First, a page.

Simon Payne was brought up in Colchester and started playing clarinet, changing to bassoon at 14. He played in many local orchestras, in the Essex Youth Orchestra for six years, and the British Youth Symphony Orchestra for two years. While reading Classics at New College, Oxford he played the bassoon in the University and Oxford Symphony Orchestras, and in two wind quintets, and began teaching bassoon in Oxford schools. After working for some time in London as a publisher and playing bassoon for Morley College wind group and for Abbey Opera he returned to Oxford and played regularly in a wind sextet performing 18th century wind music in costume in country houses. He plays with the Oxford Symphony Orchestra, Oxford Sinfonia, Cotswold Chamber Orchestra, Kidlington and Woodstock Operatic Societies, Bampton Opera, Henley Symphony Orchestra and various wind ensembles. Founder member in 1999 of the Pavlova Wind quintet, as chairman of The Oxford Sinfonia he helped to increase its profile and attract top-quality conductors and soloists. He was Development Manager for the Oxford Philomusica from 2009 to 2013, and is currently General Administrator of the Orchestra of St John’s, director John Lubbock http://www.osj.org.uk.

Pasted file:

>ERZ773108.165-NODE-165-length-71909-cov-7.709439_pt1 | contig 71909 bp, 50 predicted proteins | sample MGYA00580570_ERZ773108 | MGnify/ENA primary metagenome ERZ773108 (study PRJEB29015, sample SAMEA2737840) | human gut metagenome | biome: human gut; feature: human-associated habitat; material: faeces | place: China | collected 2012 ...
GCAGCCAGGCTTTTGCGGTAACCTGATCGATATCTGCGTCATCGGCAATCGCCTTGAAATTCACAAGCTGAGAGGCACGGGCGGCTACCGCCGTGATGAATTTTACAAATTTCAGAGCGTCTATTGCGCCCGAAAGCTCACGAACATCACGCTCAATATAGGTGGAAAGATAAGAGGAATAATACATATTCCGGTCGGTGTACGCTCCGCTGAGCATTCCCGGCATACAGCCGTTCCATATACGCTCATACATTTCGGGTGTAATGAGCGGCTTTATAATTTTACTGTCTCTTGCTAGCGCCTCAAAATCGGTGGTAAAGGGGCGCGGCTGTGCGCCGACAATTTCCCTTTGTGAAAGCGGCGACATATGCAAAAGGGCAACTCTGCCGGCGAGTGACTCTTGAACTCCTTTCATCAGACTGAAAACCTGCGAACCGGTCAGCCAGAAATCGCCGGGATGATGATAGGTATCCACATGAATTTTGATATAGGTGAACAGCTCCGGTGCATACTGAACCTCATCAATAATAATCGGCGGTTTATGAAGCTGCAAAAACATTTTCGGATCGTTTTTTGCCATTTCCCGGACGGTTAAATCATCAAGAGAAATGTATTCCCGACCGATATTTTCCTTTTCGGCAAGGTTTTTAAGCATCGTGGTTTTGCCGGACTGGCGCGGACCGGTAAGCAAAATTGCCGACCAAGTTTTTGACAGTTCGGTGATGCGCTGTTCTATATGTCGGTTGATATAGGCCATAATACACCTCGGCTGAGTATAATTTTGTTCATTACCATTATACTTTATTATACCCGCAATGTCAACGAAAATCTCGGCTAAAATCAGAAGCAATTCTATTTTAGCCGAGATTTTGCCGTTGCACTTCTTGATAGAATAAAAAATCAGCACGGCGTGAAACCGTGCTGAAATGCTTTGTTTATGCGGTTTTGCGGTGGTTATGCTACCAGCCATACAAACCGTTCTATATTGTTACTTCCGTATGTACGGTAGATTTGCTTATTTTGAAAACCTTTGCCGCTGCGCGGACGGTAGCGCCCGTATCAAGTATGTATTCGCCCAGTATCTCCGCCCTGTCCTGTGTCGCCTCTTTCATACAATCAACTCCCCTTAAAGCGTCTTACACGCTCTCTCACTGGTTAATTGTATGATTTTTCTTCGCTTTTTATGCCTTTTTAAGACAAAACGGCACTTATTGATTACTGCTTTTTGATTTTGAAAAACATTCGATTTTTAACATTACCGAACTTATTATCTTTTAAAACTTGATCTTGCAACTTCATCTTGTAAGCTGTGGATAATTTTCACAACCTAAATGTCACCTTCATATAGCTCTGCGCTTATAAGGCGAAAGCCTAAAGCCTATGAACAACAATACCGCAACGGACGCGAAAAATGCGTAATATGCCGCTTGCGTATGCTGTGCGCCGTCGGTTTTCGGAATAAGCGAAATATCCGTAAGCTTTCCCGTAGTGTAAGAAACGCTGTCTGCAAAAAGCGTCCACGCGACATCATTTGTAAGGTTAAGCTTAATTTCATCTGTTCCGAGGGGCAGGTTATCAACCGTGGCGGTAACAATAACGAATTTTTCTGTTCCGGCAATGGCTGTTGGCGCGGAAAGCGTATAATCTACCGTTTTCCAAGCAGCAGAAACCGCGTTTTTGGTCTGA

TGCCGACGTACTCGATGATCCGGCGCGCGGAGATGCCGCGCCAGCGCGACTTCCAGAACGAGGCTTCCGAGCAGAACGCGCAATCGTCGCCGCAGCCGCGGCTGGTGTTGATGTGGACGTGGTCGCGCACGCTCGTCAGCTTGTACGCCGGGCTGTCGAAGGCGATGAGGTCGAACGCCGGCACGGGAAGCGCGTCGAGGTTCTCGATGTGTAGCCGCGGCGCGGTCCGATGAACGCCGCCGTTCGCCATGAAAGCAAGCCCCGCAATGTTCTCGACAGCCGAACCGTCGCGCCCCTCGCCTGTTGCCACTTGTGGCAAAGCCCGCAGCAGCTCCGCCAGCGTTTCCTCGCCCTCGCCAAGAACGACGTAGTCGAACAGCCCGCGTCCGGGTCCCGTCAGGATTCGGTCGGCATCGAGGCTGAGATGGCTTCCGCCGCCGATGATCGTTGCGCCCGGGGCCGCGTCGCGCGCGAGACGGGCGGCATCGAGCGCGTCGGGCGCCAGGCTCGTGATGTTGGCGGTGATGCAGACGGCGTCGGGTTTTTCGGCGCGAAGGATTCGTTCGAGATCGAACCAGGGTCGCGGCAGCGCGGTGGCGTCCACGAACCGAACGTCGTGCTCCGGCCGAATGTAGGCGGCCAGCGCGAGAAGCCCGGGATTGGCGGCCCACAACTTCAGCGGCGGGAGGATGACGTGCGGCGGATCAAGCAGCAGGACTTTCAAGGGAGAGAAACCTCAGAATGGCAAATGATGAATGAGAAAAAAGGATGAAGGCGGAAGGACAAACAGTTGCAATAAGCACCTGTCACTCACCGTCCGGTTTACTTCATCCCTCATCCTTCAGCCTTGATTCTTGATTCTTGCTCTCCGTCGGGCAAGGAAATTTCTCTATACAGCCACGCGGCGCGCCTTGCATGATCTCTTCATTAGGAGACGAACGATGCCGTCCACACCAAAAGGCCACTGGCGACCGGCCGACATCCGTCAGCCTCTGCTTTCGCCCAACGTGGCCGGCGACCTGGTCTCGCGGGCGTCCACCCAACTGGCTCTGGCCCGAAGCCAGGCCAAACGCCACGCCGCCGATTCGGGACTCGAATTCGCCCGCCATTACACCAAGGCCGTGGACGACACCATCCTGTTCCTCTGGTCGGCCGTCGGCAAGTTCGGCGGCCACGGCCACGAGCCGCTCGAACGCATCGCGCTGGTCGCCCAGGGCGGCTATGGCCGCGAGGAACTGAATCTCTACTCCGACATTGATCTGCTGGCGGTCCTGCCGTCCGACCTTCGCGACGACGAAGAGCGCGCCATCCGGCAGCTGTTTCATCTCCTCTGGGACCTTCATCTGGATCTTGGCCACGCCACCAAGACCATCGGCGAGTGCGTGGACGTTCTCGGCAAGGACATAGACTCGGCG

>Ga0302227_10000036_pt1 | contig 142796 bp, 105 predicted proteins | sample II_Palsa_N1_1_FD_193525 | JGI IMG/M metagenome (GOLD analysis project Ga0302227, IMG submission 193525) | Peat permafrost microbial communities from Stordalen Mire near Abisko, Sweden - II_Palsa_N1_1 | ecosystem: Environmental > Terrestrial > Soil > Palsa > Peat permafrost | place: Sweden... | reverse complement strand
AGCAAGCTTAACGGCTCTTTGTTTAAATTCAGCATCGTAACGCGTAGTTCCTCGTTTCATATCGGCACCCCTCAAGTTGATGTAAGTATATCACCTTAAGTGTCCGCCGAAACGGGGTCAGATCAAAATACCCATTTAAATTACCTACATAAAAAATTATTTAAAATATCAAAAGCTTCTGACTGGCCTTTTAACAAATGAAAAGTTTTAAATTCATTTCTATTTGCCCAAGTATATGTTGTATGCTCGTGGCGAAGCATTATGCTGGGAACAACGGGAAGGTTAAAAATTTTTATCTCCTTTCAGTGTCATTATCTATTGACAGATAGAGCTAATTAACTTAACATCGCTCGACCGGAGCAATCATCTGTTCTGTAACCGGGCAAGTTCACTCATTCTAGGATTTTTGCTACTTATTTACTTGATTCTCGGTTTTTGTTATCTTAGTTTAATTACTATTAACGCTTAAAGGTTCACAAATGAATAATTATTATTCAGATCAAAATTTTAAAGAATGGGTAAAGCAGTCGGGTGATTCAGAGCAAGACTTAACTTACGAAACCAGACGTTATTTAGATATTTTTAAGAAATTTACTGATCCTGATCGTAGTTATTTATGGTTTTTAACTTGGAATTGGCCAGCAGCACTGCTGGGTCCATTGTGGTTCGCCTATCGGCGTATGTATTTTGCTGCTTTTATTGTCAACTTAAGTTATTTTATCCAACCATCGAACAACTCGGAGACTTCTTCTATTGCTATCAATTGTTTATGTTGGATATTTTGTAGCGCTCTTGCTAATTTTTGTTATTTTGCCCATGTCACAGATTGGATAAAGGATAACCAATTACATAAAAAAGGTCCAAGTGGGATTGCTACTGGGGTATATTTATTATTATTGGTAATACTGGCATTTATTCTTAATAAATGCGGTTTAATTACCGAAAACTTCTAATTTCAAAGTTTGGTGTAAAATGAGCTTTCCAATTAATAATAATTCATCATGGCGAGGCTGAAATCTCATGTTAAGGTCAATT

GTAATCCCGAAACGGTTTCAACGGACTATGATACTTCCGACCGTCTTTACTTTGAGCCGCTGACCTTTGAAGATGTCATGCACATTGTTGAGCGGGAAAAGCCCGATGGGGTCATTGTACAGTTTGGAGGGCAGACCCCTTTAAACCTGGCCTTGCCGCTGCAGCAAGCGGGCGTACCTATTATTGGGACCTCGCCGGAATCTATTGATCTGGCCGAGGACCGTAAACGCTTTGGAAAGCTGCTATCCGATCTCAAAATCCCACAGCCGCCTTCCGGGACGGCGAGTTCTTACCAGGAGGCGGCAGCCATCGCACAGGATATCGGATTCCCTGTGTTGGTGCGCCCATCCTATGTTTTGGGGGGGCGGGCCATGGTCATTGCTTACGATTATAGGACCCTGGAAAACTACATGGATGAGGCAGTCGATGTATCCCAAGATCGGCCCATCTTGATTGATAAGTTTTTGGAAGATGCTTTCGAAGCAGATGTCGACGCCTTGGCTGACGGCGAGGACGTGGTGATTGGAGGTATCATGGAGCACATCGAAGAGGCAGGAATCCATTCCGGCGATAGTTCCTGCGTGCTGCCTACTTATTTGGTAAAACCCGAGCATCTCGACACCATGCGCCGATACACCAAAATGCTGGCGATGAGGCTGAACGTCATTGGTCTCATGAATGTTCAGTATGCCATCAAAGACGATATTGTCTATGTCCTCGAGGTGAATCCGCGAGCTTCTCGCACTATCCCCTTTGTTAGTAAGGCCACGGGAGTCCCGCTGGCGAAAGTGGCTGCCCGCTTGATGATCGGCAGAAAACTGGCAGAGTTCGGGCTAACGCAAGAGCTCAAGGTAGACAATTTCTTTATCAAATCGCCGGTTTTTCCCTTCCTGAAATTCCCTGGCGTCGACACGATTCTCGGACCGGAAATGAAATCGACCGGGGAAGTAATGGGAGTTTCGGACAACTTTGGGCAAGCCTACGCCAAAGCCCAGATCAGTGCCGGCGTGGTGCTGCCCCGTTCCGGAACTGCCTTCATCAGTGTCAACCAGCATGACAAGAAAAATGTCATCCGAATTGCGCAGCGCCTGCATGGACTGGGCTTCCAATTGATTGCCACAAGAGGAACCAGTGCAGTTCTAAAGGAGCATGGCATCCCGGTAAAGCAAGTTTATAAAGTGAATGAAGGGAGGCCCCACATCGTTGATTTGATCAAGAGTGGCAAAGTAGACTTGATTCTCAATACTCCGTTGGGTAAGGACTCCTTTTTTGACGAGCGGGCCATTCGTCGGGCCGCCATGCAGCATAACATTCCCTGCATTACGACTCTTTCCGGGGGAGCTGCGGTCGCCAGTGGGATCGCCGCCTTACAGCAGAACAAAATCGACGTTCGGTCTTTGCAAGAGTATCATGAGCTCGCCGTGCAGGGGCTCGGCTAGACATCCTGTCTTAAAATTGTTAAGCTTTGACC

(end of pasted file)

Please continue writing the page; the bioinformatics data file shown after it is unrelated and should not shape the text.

Wendy Marks often joins Pavlova on oboe. Wendy has been involved in music for as long as she can remember, with her first public performance being on the triangle in an adult performance of Mozart’s Toy Symphony when she was only five! After that she learned the recorder and violin, before moving on to the oboe and piano at the age of eight. She has never stopped playing the recorder and remembers her first recorder teacher, Doreen Ogden, with great affection. As a member of Miss Ogden’s recorder group Wendy had the opportunity to play in many venues around the Midlands and also at the Royal Festival Hall whilst still at Junior School. Wendy was one of the first pupils of the Birmingham Junior School of Music (now the Conservatoire), and was principal oboist for several years in the Birmingham Schools Symphony Orchestra. She then studied the oboe, piano and double bass for three years at the Guildhall School of Music and Drama in London, before taking a teaching qualification in Reading. After working in Wiltshire for many years she finally settled near Witney in West Oxfordshire.